Few opening credits feel quite so redundantly unnecessary as the appearance of ‘a Guy Ritchie film’ does at the end of King Arthur: Legend of the Sword‘s preluding five minutes. Already, by this early stage in what can only be described as a bonkers romp into the thickets of Arthurian legend, Ritchie has slam dunked a checklist of his signature motifs. Whilst giant elephants and villainous Magi stampeding on a pseudo-medieval castle, led by bad-egg wizard (Volde)Mordred, may not be typical of the Snatch and Sherlock Holmes director’s oeuvre, a flippant attitude to real time motion and laddish vibe are both very much present and correct.
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In a year in which The Emoji Movie is an apparently acceptable entity, and in which The Lego Batman Movie can deliver an exuberant – and surprisingly layered – hit, the former controversy of a blockbuster having been spawned from a theme park ride seems but a drop in the industrial ocean. Yet, when Captain Jack Sparrow, played by then cult-curiosity Johnny Depp, sailed into Port Royal, Jamaica, aboard his sinking ship – to the strum of Hans Zimmer’s self-plagiarised Gladiator score – he brought with him the origins of a three billion dollar franchise. The Curse of the Black Pearl was not only far from the flop predicted by forecasters, but was met with a degree of critical acclaim.
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When the grieving fiancé (Paula Beer) of a German First World War casualty visits her beloved’s grave in 1919, the sight of a veteran French survivor (Pierre Niney) laying flowers upon it is the last thing she might expect but the first which she meets. Inspired by Ernst Lubitsch’s 1932 film Broken Lullaby, itself based on Maurice Rostand’s ‘L’homme due j’ai tué’ play of two years earlier, such is the set up to François Ozon’s César award-winning Frantz, a heartbreaking tale of love, loss and lies, intertwined with intrigue.
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There are a great number of cruelly self-destructive lines in Alien: Covenant. ‘This is a monumental risk not worth taking’ says one character; ‘How did she end up here’ says another. Whereas Prometheus felt like an unnecessary, but successfully atmospheric, origins story to Ridley Scott’s 1979 Alien, the problem with its first sequel is that it adds to the pointlessness only derivation and oddities. The visuals are still impressive, as is Michael Fassbender (the only returner from before) but here is a plot so messy that such a degree of scrutiny is required – to simply fathom what’s going on – that exposed is the plain fact that none of it actually makes any sense.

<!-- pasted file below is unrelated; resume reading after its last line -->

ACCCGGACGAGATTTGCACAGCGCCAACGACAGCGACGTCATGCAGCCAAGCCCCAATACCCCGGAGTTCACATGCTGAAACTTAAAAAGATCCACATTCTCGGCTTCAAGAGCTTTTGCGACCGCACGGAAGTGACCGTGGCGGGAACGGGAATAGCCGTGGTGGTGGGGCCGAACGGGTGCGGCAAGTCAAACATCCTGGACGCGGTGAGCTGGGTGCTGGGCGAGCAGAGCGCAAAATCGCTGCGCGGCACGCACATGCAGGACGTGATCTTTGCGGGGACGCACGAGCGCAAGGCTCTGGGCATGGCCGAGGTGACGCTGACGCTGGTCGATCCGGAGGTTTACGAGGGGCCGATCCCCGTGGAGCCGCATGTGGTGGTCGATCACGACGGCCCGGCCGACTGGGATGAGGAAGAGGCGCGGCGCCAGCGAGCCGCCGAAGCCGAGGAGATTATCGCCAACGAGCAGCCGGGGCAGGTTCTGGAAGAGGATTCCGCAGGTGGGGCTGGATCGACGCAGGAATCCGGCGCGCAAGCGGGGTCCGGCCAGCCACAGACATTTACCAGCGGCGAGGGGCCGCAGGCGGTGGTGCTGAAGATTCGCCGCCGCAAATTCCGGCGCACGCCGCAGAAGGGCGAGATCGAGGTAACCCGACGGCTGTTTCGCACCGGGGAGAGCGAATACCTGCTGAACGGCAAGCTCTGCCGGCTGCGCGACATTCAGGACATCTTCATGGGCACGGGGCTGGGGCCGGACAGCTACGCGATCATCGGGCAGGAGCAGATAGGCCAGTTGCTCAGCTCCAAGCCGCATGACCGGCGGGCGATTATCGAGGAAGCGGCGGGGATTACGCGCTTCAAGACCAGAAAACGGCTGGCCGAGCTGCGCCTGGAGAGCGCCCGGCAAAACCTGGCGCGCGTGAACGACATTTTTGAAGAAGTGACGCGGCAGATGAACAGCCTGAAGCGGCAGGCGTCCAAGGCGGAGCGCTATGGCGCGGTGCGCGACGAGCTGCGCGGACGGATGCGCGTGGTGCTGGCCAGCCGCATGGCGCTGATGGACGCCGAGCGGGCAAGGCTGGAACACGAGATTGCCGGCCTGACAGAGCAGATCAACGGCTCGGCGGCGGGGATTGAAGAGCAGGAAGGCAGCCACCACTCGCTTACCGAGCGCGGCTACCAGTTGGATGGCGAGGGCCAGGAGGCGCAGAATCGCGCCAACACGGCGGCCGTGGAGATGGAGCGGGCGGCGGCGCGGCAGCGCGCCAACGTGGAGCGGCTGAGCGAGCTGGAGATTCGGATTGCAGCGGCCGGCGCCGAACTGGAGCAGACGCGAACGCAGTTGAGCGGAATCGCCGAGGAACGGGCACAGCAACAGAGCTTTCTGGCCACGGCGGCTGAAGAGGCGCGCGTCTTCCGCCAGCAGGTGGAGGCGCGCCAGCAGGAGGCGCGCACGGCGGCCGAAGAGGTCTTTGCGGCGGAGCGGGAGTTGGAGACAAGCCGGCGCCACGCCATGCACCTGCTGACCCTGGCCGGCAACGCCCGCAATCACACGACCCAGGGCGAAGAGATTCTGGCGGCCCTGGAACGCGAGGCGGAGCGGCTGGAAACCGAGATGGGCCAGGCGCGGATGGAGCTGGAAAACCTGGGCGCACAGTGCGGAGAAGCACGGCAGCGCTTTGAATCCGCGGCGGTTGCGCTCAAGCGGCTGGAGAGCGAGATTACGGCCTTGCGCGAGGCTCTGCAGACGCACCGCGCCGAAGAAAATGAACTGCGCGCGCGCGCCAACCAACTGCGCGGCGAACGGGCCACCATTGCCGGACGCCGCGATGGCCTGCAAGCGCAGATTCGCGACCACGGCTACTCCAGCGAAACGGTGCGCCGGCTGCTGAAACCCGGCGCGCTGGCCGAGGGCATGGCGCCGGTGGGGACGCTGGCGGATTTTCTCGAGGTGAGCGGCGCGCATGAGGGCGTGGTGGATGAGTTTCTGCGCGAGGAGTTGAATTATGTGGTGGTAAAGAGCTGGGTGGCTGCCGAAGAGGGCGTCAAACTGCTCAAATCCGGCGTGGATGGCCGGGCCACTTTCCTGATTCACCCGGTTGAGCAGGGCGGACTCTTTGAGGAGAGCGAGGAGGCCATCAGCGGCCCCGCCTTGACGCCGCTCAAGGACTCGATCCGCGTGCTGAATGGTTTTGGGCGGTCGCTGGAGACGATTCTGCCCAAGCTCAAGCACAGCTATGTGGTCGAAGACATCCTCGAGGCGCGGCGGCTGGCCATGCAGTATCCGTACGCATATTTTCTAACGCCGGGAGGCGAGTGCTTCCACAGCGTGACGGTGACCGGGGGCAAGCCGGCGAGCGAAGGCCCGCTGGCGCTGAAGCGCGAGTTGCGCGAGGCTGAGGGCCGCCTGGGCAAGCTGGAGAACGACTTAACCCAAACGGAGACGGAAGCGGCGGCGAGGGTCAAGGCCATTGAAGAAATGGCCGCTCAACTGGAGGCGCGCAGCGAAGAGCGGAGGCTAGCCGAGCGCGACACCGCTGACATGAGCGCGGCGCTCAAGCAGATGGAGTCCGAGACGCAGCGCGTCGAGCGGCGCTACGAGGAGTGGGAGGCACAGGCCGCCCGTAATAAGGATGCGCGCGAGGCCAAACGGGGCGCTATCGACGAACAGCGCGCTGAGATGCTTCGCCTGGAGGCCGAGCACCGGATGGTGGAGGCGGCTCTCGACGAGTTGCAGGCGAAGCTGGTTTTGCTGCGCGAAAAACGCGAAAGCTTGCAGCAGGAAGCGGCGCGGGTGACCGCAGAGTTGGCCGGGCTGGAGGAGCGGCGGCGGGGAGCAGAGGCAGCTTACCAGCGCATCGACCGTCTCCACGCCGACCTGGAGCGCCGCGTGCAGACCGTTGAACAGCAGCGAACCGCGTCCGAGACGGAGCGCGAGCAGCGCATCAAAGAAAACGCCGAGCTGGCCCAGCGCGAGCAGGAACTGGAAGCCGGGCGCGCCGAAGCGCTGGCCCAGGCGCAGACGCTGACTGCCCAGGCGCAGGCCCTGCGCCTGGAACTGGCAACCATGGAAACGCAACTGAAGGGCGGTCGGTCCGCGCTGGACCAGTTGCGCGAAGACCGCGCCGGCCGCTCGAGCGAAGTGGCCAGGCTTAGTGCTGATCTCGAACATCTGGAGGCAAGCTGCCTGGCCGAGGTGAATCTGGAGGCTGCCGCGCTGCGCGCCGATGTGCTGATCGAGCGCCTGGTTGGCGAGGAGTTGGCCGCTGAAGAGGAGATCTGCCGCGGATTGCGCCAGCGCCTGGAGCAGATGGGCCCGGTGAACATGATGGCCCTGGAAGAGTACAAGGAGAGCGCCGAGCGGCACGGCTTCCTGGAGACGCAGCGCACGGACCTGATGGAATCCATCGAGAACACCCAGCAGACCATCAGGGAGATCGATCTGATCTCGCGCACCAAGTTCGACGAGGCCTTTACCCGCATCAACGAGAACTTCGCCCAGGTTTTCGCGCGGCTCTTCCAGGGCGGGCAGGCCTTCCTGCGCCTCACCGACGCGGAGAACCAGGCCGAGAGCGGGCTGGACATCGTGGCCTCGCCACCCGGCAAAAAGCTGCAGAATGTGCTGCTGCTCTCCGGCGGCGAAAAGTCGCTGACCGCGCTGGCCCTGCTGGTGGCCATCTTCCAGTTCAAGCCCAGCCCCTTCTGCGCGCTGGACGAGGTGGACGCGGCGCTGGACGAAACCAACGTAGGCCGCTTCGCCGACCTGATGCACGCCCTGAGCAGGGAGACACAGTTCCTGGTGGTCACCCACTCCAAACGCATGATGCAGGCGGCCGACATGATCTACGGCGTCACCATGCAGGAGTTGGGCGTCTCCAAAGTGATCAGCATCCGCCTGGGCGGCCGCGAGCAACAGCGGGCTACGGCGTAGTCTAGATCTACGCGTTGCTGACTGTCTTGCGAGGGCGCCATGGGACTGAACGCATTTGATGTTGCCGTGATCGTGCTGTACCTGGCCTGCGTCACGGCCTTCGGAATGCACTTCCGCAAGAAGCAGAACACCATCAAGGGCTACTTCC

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Sleepless is the 2017 remake of Frédéric Jardin’s Nuit Blanche, released six years ago, that you never knew you wanted. This is, of course, predominantly because you didn’t, but that hasn’t not stopped Baran bo Odar from directing it anyway. Isn’t that nice of him. Whilst the first half is fair enough, if not actively good, it is in Sleepless’ second act that the plot swings from banal to bonkers, before finally bombing in boring.
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Striking use of colour occupies endless layers of significance within William Oldroyd’s Lady Macbeth, a film based on Nicolai Leskov’s socially conscious, nineteenth century novel ‘Lady Macbeth and the Mtsensk District’. From the soul-draining dull brown tones of the house’s interior to the brilliant blue worn throughout by Florence Pugh’s Katherine Leicester, much can be teased, in terms of character and emotional dynamics, through the chromatics of their scenes. Note too, an ensemble cast that is diverse in ethnicity, achieving the balance in a way that feels intelligent, relevant and perfectly appropriate. If anything heralds the success of Lady Macbeth, it is absolutely the uncompromising confidence of its conviction and artfulness of its cleverly cineliterate styling. It is a harmony that, in creating intense disharmony, makes for one highly satisfying experience.
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From the very first to the final frame, Jessica Chastain sells Miss Sloane – John Madden’s thriller about a lobbyist who takes on the masterminds of Capitol Hill to manipulate the pushing through of strengthened gun restrictions in America. Hers is, with delicious irony, an all guns blazing performance of addictive watchability, which proves essential in holding together the film’s increasingly contrived plot. So good is Chastain here that she very nearly manages to lobby you into an assumption that the film is a political masterpiece. It’s not that, but it is good fun.
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